THURSDAY, Jan. 12 (HealthDay News) -- The PLCG2 gene, which encodes phospholipase Cγ2, has been found to be associated with a dominantly inherited medical condition causing cold urticaria, immunodeficiency, and autoimmunity, according to a study published online Jan. 11 in the New England Journal of Medicine.
Michael J. Ombrello, M.D., of the National Human Genome Research Institute in Bethesda, Md., and colleagues characterized the genomics involved in a dominantly inherited complex of cold-induced urticaria, antibody deficiency, and susceptibility to infection and autoimmunity in three families of European descent.
The researchers found that cold urticaria was present in all affected subjects; variable manifestations included granulomatous rash, autoimmune thyroiditis, atopy, antinuclear antibodies, sinopulmonary infections, and other signs of immunodeficiency. The number of natural killer cells and class-switched memory B cells as well as serum IgM and IgA levels were reduced. Three distinct in-frame deletions involving the PLCG2 gene on chromosome 16q that codes for protein products with constitutive phospholipase activity were identified. When expressed in leukocytes, these deletions caused cellular signaling to be temperature-sensitive.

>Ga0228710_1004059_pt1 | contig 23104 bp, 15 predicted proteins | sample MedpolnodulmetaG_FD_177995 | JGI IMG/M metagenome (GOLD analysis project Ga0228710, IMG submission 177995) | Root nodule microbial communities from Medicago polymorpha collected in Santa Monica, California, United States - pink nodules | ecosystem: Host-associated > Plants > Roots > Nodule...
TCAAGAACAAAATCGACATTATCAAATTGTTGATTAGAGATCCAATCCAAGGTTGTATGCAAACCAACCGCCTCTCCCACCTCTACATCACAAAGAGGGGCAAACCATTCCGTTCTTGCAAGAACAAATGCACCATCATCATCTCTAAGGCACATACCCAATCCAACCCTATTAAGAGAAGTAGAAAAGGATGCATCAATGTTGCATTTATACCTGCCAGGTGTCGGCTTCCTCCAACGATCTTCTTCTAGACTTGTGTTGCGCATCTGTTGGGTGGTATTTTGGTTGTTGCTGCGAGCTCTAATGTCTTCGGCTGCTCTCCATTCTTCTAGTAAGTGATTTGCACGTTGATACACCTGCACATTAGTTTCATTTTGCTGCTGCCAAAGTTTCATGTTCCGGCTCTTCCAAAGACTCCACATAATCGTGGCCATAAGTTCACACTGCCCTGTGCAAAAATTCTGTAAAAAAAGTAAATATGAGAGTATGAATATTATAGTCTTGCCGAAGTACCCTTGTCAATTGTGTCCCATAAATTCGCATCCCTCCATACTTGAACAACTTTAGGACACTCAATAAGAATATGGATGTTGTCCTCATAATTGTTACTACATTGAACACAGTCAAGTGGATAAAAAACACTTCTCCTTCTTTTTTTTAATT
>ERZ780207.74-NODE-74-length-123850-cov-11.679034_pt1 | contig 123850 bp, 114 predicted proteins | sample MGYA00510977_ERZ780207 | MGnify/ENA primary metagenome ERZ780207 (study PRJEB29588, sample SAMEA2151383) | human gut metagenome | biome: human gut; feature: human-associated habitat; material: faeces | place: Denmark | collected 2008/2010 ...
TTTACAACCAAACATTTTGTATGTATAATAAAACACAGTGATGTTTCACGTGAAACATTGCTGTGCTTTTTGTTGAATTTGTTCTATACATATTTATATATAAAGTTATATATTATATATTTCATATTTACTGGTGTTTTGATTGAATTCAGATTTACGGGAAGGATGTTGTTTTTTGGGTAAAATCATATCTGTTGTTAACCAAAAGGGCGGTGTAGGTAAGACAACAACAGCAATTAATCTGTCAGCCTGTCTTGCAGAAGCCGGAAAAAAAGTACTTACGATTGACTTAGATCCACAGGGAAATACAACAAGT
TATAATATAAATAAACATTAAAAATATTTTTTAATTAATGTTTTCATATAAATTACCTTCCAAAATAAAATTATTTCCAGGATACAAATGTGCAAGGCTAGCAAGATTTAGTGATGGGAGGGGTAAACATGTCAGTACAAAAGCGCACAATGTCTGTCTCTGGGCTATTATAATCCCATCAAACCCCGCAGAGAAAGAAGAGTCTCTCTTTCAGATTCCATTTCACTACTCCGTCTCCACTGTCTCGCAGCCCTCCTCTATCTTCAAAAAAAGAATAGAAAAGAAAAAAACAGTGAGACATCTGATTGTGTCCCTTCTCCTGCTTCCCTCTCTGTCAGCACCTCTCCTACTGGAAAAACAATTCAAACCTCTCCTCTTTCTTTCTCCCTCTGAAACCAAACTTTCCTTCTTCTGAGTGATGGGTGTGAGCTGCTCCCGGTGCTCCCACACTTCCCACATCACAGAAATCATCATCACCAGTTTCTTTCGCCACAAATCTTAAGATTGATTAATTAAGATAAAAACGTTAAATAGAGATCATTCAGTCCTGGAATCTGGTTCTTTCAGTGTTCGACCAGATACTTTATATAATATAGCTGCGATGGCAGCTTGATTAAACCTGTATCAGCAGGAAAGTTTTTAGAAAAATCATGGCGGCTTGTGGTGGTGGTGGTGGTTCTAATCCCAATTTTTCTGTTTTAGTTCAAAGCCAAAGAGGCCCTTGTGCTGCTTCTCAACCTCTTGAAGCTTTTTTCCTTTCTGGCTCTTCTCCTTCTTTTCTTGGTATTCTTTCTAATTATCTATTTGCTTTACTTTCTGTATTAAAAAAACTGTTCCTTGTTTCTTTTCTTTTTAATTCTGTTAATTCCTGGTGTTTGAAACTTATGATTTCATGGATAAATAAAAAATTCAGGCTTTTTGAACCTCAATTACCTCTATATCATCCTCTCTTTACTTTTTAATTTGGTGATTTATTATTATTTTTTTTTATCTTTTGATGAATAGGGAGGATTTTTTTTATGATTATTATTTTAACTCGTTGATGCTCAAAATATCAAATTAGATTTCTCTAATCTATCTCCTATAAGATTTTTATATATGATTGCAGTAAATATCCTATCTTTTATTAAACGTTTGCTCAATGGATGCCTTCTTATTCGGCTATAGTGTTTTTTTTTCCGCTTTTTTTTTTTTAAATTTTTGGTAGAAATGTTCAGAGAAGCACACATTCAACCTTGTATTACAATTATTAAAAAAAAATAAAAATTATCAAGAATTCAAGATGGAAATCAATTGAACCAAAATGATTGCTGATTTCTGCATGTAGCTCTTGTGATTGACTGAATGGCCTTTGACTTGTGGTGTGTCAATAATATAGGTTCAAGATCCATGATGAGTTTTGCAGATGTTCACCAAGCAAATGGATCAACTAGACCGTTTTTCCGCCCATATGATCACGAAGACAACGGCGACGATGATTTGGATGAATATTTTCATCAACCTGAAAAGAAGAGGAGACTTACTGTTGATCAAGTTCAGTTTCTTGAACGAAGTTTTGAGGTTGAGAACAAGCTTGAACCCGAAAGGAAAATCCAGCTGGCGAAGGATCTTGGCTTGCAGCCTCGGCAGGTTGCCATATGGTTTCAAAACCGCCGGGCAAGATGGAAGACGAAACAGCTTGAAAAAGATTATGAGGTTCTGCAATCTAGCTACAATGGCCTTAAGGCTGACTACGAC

"In three families with a dominantly inherited syndrome of cold urticaria and pleiotropic immune dysregulation, we found that genomic deletions in PLCG2 were responsible for this unique phenotype," the authors write.
One author disclosed financial ties to Illumina Inc.
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